Cross Oars

It was redeveloped between the two World Wars, it is being redeveloped now and it was doubtless redeveloped on more than one occasion between its birth at the end of the seventeenth century and twentieth century. Here, at a date sometime around the end of the Napoleonic Wars – 1815 – we see the bottom of North Corner (or Cornwall Street as it later became). Built parallel to the north wall of the original Dockyard site (South Yard) this is one of Devonport’s earliest streets, it was also, for well over a century, the route into and out of the Dockyard for anyone living in a hulk in the Hamoaze or on the other side of the Tamar in Torpoint. Consequently it was lined with pubs and beerhouses, only one of which survives (as a pub) today – the Steampacket. Across the road from it, the Swan closed to drinkers some years ago, while no trace survives of the others. The Cross Oars, like many of its peers, appears to have been a victim of the slump that hit Devonport in the 1820s and 1830s when the lack of war meant no work for so many sailors and related businesses.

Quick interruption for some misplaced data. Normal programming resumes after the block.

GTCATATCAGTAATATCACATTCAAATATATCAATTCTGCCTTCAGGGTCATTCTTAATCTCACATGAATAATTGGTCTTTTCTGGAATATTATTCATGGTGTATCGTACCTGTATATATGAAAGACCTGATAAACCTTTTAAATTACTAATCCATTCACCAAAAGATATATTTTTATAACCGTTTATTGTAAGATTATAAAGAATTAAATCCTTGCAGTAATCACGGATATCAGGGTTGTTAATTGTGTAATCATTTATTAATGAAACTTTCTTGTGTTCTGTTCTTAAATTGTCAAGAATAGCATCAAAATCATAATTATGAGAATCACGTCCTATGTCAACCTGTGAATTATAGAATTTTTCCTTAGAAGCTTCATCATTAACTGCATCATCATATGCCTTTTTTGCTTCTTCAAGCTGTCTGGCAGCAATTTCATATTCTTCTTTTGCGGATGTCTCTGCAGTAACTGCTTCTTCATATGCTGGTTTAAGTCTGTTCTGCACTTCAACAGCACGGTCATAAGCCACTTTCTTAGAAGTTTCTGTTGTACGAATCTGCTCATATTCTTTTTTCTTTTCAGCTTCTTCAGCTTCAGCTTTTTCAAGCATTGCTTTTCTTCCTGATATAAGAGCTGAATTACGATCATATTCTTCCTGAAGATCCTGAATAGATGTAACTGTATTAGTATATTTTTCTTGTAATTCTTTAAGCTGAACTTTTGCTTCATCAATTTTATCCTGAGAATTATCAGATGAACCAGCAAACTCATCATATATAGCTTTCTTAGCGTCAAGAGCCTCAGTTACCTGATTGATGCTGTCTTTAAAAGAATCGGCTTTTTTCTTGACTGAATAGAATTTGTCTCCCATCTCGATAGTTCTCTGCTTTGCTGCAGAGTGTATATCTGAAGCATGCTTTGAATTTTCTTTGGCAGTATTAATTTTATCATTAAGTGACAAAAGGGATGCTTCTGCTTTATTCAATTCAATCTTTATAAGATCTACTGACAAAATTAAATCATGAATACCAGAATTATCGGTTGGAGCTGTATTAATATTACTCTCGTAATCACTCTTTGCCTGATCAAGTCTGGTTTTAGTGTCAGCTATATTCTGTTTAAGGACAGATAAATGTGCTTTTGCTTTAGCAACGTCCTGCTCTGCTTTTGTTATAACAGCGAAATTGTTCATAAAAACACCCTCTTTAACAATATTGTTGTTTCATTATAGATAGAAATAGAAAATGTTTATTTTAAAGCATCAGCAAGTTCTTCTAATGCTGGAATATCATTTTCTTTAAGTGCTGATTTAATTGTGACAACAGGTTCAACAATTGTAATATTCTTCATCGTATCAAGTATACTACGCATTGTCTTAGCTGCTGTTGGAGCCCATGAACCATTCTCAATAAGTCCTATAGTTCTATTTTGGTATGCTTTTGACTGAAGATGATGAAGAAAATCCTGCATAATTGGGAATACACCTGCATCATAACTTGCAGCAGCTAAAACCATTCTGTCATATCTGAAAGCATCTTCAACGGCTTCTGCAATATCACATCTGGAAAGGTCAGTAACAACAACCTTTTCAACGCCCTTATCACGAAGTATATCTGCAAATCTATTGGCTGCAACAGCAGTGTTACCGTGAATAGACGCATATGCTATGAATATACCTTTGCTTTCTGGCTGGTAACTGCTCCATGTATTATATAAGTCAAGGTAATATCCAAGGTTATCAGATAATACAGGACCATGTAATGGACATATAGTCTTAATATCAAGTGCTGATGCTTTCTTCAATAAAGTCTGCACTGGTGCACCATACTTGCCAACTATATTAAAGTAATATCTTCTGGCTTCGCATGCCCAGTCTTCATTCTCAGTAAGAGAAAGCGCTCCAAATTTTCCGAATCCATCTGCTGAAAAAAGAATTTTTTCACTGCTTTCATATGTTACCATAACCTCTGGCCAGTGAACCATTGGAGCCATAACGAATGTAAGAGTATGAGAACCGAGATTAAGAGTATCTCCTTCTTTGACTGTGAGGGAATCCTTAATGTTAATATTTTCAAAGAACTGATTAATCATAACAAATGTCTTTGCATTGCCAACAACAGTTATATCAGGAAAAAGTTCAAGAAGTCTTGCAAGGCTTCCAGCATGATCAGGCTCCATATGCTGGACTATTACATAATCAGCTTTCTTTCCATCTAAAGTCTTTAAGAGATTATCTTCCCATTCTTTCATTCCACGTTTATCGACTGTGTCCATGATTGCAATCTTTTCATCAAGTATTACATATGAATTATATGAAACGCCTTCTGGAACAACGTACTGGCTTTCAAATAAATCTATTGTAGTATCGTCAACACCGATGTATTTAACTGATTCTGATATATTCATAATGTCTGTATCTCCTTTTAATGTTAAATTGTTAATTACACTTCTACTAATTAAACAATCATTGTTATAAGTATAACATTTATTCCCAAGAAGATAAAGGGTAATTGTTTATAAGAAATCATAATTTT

1791 - Phillis Pink
1798 - John Pollard
1812 - Stephen Burnett
1830 - Jeffery Hocking